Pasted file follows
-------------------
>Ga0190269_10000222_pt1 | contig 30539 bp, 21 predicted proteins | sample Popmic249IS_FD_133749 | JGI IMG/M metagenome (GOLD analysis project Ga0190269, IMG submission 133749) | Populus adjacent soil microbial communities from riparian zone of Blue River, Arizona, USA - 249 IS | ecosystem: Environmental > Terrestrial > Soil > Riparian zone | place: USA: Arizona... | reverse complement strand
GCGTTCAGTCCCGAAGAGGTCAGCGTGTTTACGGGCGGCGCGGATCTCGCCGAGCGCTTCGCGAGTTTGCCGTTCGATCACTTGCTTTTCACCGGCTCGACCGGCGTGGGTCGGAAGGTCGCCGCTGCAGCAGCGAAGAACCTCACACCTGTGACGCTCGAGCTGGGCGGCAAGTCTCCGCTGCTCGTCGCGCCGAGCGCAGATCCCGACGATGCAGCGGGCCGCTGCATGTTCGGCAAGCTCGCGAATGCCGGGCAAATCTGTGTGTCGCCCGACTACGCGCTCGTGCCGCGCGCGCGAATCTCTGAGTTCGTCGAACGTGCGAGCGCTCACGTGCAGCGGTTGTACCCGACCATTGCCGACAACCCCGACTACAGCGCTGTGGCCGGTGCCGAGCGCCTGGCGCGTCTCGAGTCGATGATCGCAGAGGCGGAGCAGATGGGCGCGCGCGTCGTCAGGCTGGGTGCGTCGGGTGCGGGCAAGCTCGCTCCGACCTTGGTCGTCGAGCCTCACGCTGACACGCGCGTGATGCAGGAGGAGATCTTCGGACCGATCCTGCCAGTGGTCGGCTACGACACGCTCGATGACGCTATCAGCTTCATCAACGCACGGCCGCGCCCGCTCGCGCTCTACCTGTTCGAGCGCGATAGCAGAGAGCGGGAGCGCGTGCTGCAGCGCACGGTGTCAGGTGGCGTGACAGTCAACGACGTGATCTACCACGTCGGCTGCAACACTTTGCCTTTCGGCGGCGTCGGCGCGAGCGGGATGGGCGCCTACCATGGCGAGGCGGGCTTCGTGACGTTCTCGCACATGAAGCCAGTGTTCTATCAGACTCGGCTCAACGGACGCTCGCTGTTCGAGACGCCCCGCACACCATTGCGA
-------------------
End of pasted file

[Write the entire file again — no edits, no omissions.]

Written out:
>Ga0190269_10000222_pt1 | contig 30539 bp, 21 predicted proteins | sample Popmic249IS_FD_133749 | JGI IMG/M metagenome (GOLD analysis project Ga0190269, IMG submission 133749) | Populus adjacent soil microbial communities from riparian zone of Blue River, Arizona, USA - 249 IS | ecosystem: Environmental > Terrestrial > Soil > Riparian zone | place: USA: Arizona... | reverse complement strand
GCGTTCAGTCCCGAAGAGGTCAGCGTGTTTACGGGCGGCGCGGATCTCGCCGAGCGCTTCGCGAGTTTGCCGTTCGATCACTTGCTTTTCACCGGCTCGACCGGCGTGGGTCGGAAGGTCGCCGCTGCAGCAGCGAAGAACCTCACACCTGTGACGCTCGAGCTGGGCGGCAAGTCTCCGCTGCTCGTCGCGCCGAGCGCAGATCCCGACGATGCAGCGGGCCGCTGCATGTTCGGCAAGCTCGCGAATGCCGGGCAAATCTGTGTGTCGCCCGACTACGCGCTCGTGCCGCGCGCGCGAATCTCTGAGTTCGTCGAACGTGCGAGCGCTCACGTGCAGCGGTTGTACCCGACCATTGCCGACAACCCCGACTACAGCGCTGTGGCCGGTGCCGAGCGCCTGGCGCGTCTCGAGTCGATGATCGCAGAGGCGGAGCAGATGGGCGCGCGCGTCGTCAGGCTGGGTGCGTCGGGTGCGGGCAAGCTCGCTCCGACCTTGGTCGTCGAGCCTCACGCTGACACGCGCGTGATGCAGGAGGAGATCTTCGGACCGATCCTGCCAGTGGTCGGCTACGACACGCTCGATGACGCTATCAGCTTCATCAACGCACGGCCGCGCCCGCTCGCGCTCTACCTGTTCGAGCGCGATAGCAGAGAGCGGGAGCGCGTGCTGCAGCGCACGGTGTCAGGTGGCGTGACAGTCAACGACGTGATCTACCACGTCGGCTGCAACACTTTGCCTTTCGGCGGCGTCGGCGCGAGCGGGATGGGCGCCTACCATGGCGAGGCGGGCTTCGTGACGTTCTCGCACATGAAGCCAGTGTTCTATCAGACTCGGCTCAACGGACGCTCGCTGTTCGAGACGCCCCGCACACCATTGCGA